September 24, 2020

Off the Charts: Survey Shows Americans Are Losing Jobs at Lower Rates

The Labor Department’s Job Openings and Labor Turnover Survey for February showed that during that month the total number of people who were either discharged or laid off totaled just 0.9 percent of all job holders in the United States. It was the first month since that survey began in 2000 that the figure dipped below 1 percent.

Over the most recent 12 months, the Labor Department figures show, only 15.1 percent of workers lost their jobs because of layoffs or discharges. Until this year, the lowest figure for any 12 months had been 15.3 percent, during the period ending in September 2006. That came as the economic boom was cresting before the recession that began at the end of 2007.

As can be seen in the accompanying charts, the rate peaked in the fall of 2009 with 21 percent of jobs being terminated by firing or layoff in the preceding 12 months.

The rate of labor turnover shown by the report is somewhat stunning in the degree of labor turnover that was common before the Great Recession. There is still substantial turnover, but the rate fell sharply during the downturn and has yet to recover to the preceding levels. The hiring rate has been rising steadily since 2009, but remains below any level seen before the recession.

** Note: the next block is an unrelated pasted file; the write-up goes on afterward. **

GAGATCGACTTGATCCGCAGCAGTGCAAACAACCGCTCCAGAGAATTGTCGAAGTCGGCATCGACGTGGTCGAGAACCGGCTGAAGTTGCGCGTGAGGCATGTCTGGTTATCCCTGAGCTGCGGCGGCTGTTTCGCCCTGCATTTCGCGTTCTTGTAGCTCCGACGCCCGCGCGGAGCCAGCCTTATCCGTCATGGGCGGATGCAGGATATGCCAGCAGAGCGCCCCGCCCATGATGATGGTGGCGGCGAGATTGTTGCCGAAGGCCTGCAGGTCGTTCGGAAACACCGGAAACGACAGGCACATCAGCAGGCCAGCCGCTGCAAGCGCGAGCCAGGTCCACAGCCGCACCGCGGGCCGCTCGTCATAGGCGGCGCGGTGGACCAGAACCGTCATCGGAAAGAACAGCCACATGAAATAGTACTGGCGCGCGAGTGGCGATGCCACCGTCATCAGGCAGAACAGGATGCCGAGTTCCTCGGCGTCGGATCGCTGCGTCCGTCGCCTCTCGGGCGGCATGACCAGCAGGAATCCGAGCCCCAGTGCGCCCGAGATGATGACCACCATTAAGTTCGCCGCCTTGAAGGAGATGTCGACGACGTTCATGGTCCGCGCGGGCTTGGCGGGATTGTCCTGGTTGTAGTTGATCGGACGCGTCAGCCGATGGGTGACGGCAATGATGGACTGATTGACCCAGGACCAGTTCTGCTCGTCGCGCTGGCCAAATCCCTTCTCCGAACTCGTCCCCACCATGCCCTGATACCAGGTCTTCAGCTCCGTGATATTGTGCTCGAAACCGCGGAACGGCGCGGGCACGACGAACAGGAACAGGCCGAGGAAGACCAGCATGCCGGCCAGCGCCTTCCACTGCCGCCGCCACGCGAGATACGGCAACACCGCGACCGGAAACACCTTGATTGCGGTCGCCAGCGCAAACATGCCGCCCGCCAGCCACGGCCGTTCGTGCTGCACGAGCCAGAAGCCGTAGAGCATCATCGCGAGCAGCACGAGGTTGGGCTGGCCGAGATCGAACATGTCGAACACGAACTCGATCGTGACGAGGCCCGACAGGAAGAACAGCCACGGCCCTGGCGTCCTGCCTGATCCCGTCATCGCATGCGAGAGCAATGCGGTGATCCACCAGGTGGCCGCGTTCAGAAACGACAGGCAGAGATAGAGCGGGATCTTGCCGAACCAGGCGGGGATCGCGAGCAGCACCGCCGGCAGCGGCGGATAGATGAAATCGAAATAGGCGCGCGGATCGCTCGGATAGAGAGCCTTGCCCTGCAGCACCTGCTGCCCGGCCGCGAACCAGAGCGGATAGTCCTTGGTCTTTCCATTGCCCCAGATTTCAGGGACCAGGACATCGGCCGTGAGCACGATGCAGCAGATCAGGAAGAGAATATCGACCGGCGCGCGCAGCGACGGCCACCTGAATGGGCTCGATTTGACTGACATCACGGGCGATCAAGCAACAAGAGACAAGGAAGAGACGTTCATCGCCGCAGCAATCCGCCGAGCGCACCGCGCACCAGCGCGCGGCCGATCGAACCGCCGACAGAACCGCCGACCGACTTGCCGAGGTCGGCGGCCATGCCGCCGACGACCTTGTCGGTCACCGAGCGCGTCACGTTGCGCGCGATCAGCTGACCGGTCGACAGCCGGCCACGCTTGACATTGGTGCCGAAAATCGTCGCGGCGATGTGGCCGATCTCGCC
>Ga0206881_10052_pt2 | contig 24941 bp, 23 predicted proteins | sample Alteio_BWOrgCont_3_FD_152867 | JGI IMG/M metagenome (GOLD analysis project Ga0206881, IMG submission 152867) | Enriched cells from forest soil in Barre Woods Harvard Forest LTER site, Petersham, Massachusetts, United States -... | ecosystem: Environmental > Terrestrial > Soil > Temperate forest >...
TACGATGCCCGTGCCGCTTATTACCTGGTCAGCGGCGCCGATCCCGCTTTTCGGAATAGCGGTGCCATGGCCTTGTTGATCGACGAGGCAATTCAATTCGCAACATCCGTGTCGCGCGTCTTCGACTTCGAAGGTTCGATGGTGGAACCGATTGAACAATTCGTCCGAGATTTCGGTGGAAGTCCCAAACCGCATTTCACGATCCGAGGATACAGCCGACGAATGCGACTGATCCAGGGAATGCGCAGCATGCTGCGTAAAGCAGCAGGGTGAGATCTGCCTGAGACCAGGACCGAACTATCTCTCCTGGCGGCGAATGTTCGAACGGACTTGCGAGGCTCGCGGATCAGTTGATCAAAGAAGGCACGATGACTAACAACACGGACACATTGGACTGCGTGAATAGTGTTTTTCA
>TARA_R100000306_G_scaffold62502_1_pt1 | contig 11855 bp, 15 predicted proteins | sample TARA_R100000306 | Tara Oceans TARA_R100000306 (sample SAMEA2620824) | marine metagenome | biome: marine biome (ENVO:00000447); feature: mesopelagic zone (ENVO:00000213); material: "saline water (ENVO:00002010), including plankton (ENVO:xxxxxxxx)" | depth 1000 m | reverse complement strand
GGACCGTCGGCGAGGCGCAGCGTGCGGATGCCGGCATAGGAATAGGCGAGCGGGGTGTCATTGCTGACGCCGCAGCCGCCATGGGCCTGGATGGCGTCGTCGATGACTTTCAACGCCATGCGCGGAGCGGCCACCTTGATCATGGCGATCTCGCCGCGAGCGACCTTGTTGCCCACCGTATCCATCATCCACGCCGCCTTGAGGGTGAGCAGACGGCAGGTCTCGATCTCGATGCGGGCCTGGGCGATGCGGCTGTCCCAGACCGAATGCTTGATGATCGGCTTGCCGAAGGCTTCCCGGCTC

To some extent, the decline in mobility may help to explain the current prevalence of long-term unemployment. Employers who have no need to replace employees who left are not going to hire anyone, making it all the more difficult for unemployed workers to find work.

The department survey asks employers each month how many workers they have and how many left and were added in the preceding month. It also asks how many unfilled jobs the employers have available.

For employees who left, the employers are asked how many were laid off or discharged, and how many quit. In the accompanying chart, the number quitting is combined with the other reasons for departure, which include retirement, transfer and death.

It is, of course, possible that some departures listed as voluntary are at least partly forced. Some workers taking buyouts or early retirement may have concluded they would lose their jobs anyway if they did not do so.

The estimate that 15.1 percent of jobs were terminated by discharge or layoff in the most recent 12 months does not mean that that proportion of the work force was affected over the period. Layoffs are far more prevalent in some industries, notably construction, where the nature of the work may mean that a worker has a series of jobs, losing each one as the job is completed, and is counted as having been laid off several times in any one year.

The charts also show the rates in some industries. In some, including construction, health care and finance, the current rate of firings and layoffs is above the low before the recession. That is also true in government. But in fields like manufacturing, retail trade and accommodation and food services, fewer workers are now being let go than at any time during the boom years early in this century.

Floyd Norris comments on finance and the economy at

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